Despite being orchestrated by musician Ryuichi Sakamoto, novelist Kenzaburo Oe and other prominent figures, the Sayonara Nukes 100,000 Rally held on the July 16 national holiday in Tokyo often looked and felt like conventional old-left demonstrations.
The rally to demand a nuclear-free Japan drew a large number of labor union members, consumer and other old-time activists, waving flags of their organizations, among the estimated 170,000 participants in Yoyogi Park in Tokyo's Shibuya Ward.
But in a small corner of the rally, there was a new breed of civic activists in Japan, which include fashion-conscious young people, parents with young children, artists and others who seem least likely to join a political demonstration.
From a stage caravan set up some 200 meters from the main stage in Yoyogi Park, musicians of reggae, funk, hip-hop, folk rock played anti-nuclear songs, including Akihiro Nanba, vocalist/bassist of the popular punk band H-STANDARD. In the sweltering July heat, people were dancing and cheering amid the laid-back, party-like atmosphere.
“We try to have a politically free atmosphere and people think of this protest as a life-and-death issue connected to their daily lives,” said Misao Shinoto, a Tokyo-based illustrator and one of the organizers of the stage event.
Shinoto, who goes by her artist name, Misao Redwolf, is the chief organizer of the weekly Friday night anti-nuclear protest in front of the prime minister’s office, which is drawing the largest number of protesters to Tokyo’s Nagatacho political district since the heyday of the student movement of the 1960s.
“The reason behind the success of the Friday night protest is that it has a specific target--Prime Minister Noda and his government,” Shinoto said of her campaign, which has bulked up from 300 participants when it started in late March to tens of thousands of protesters in recent weeks.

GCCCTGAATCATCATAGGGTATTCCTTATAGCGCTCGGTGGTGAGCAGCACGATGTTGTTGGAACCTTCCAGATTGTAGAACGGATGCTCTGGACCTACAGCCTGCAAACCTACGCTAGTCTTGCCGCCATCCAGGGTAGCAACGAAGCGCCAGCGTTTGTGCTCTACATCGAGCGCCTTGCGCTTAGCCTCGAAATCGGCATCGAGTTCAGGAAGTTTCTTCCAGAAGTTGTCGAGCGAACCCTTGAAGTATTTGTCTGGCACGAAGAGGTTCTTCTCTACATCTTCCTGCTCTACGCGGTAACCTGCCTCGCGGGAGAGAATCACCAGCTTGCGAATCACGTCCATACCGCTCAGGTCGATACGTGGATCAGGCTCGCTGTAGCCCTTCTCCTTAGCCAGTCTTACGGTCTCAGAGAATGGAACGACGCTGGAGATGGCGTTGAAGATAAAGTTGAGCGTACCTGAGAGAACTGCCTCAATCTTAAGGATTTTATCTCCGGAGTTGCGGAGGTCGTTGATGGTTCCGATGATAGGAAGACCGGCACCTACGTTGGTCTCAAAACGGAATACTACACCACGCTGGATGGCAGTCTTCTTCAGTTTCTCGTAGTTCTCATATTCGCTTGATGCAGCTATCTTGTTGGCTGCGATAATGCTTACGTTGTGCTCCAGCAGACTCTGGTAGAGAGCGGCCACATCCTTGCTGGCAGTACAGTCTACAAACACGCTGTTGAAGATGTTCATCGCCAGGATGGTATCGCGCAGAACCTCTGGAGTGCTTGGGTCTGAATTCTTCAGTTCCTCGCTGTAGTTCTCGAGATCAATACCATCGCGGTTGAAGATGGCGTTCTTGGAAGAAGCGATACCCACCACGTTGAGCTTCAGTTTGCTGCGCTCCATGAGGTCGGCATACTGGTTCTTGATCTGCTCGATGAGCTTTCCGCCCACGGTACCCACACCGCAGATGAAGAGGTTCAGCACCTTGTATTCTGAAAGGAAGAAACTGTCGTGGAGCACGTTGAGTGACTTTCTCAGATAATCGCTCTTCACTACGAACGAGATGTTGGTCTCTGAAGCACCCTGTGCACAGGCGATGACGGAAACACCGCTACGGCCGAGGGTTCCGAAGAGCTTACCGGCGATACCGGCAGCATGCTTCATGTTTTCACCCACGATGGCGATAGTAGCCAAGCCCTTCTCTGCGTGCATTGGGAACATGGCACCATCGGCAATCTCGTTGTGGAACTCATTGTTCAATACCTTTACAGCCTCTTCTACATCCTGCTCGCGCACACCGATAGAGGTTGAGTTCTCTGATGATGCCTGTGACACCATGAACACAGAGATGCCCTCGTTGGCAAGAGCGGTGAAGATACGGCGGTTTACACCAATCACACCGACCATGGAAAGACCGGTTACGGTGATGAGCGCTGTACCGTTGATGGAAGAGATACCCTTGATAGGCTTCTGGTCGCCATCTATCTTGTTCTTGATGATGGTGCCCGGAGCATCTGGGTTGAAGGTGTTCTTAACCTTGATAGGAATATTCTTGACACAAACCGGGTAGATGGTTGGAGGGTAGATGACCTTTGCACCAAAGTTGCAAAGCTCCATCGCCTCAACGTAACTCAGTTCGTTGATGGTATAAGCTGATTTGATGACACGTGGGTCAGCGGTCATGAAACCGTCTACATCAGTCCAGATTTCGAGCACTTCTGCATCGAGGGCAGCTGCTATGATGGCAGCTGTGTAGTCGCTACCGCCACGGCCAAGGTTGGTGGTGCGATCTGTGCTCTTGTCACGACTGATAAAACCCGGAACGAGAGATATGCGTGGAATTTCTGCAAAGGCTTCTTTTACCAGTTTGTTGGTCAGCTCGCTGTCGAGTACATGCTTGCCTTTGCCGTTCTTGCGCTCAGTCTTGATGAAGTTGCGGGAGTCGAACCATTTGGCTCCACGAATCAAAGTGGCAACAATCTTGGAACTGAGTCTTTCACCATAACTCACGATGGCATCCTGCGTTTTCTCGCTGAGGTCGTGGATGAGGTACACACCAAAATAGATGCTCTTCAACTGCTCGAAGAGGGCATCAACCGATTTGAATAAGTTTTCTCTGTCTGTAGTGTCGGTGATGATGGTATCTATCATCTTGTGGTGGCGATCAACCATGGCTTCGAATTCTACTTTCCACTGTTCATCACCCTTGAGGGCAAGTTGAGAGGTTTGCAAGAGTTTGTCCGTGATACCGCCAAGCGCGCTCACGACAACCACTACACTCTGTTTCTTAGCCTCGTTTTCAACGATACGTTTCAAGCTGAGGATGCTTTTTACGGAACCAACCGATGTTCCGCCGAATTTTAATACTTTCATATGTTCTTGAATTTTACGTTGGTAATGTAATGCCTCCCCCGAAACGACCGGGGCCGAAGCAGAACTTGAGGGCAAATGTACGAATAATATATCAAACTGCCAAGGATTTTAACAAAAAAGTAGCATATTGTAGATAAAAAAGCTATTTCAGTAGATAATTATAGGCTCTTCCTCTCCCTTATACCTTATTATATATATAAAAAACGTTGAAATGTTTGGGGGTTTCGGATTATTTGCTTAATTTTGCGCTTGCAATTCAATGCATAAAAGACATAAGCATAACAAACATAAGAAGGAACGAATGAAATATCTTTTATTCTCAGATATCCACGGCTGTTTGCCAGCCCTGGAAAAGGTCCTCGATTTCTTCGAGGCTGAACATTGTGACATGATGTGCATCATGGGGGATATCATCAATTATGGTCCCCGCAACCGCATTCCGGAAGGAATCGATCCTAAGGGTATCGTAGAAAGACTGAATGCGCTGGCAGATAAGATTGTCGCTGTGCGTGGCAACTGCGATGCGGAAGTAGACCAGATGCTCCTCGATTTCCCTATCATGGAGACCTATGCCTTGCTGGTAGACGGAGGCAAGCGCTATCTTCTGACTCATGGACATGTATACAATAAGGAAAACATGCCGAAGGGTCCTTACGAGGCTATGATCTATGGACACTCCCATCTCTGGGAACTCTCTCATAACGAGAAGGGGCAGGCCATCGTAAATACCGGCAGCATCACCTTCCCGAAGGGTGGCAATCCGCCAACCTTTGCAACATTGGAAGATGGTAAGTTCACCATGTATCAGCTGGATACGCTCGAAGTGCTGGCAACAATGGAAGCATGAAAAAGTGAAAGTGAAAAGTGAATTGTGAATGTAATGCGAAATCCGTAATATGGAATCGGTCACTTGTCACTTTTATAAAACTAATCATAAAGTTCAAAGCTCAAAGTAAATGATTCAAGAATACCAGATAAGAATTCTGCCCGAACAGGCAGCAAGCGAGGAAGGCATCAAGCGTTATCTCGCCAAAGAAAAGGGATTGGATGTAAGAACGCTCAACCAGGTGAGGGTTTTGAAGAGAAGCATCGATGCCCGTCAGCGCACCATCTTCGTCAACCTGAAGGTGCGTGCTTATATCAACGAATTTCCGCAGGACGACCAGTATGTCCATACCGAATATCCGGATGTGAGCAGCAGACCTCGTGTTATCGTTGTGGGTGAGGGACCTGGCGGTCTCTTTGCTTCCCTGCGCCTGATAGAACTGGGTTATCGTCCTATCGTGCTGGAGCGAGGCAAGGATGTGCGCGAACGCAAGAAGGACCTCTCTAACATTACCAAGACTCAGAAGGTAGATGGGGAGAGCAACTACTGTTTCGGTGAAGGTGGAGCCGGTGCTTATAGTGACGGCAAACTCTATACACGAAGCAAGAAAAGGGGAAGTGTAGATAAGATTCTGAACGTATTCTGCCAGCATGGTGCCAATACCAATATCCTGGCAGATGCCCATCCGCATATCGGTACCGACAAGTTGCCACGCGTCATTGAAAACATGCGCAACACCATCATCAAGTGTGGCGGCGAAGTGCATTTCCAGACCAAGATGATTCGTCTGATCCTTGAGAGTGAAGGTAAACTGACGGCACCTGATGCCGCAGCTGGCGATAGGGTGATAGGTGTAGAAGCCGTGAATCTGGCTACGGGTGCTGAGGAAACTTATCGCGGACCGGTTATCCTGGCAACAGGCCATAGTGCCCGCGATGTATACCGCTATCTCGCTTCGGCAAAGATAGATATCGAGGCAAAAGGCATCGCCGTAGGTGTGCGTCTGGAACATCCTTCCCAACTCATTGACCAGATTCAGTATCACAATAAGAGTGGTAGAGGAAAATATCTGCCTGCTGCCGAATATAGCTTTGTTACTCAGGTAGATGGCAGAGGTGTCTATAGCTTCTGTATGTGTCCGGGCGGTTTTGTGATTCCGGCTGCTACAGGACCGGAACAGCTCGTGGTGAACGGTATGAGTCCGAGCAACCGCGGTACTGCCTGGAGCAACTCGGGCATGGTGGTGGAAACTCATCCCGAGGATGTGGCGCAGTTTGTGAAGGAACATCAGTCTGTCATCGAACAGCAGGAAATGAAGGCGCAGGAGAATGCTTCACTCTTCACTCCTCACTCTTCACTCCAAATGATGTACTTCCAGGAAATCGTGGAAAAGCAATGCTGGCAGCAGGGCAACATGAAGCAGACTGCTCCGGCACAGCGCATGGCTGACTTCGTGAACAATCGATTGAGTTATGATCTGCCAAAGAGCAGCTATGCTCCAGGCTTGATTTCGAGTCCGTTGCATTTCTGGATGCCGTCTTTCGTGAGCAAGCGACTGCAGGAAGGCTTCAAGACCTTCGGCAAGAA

Seeing the success of the Friday protests in drawing thousands of young people, the organizers of the Sayonara Nukes rally, the Japan Congress Against A- and H-Bombs (Gensuikin), asked Shinoto to host the caravan event for young participants.
Backstage, her old friends from her artists’ circle and people whom she became newly acquainted with through her activism stopped by to offer words of gratitude and encouragement.
“We already know who to direct our anger toward today, and young people like our straight-forward, tangible protest,” Shinoto said.
The potential of this new trend of civic activism could also be seen in the celebrities on stage.
Actress Miyuki Matsuda, wife of the late acting legend Yusaku Matsuda, spoke from the caravan, along with Naoto Amaki, former diplomat and vocal critic of Japan’s foreign policy, and Mika Hashimoto, leader of idol group Seifuku Kojo Iinkai.
“We must be more confident of our movement, because the situation could have been much worse if we didn’t raise our voices,” Matsuda told hundreds of people in the audience, referring to the fact that only one of Japan's 50 nuclear reactors has been brought back online.
“We must keep going until the day all reactors become abolished, because the world is closely watching how Japanese can decide our own fate.”
In an interview after her speech, Matsuda said she believes that it is “very wrong” that many of her colleagues and other artists stay silent on the nuclear issue.
“Artists and other influential people in the media must be the first ones to raise their voices, because it will help everyone speak out about their beliefs.”
Guitarist Sugizo, a member of two of Japan’s most influential rock bands, LUNA SEA and X JAPAN, also stopped backstage. It is true that even rock musicians tend to remain silent about the issue, “because they are afraid of the risks” of hurting their career, Sugizo told AJW.
“But musicians whom I really admire, from Bob Dylan to John Lennon, kept their artistic integrity by speaking up for what they believe in society. Maybe I am just simple-minded, but I also believe rock music must serve as a warning call to direct the society for the better.”
Raising their voices of anger in chorus with these celebrities, the audience had cathartic moments on the day, but Shinoto said that being politically active in Japan still poses a great burden.
Since her Friday protests have gathered momentum, the event organizers have been harshly criticized and attacked on the Internet, possibly because of Japan’s culture of hammering down the nail that sticks up. Even old-time leftists often point their fingers at them, calling them too soft or naive, Shinoto said.
“I was not really a politically minded person in the first place, and I am learning that it takes a lot of self-sacrifice, time, money and spirit-wise,” she said.
“But the protest we started have been spreading nationwide, and we will not give up until the day we win a tangible victory--closure of all nuclear reactors in Japan.”
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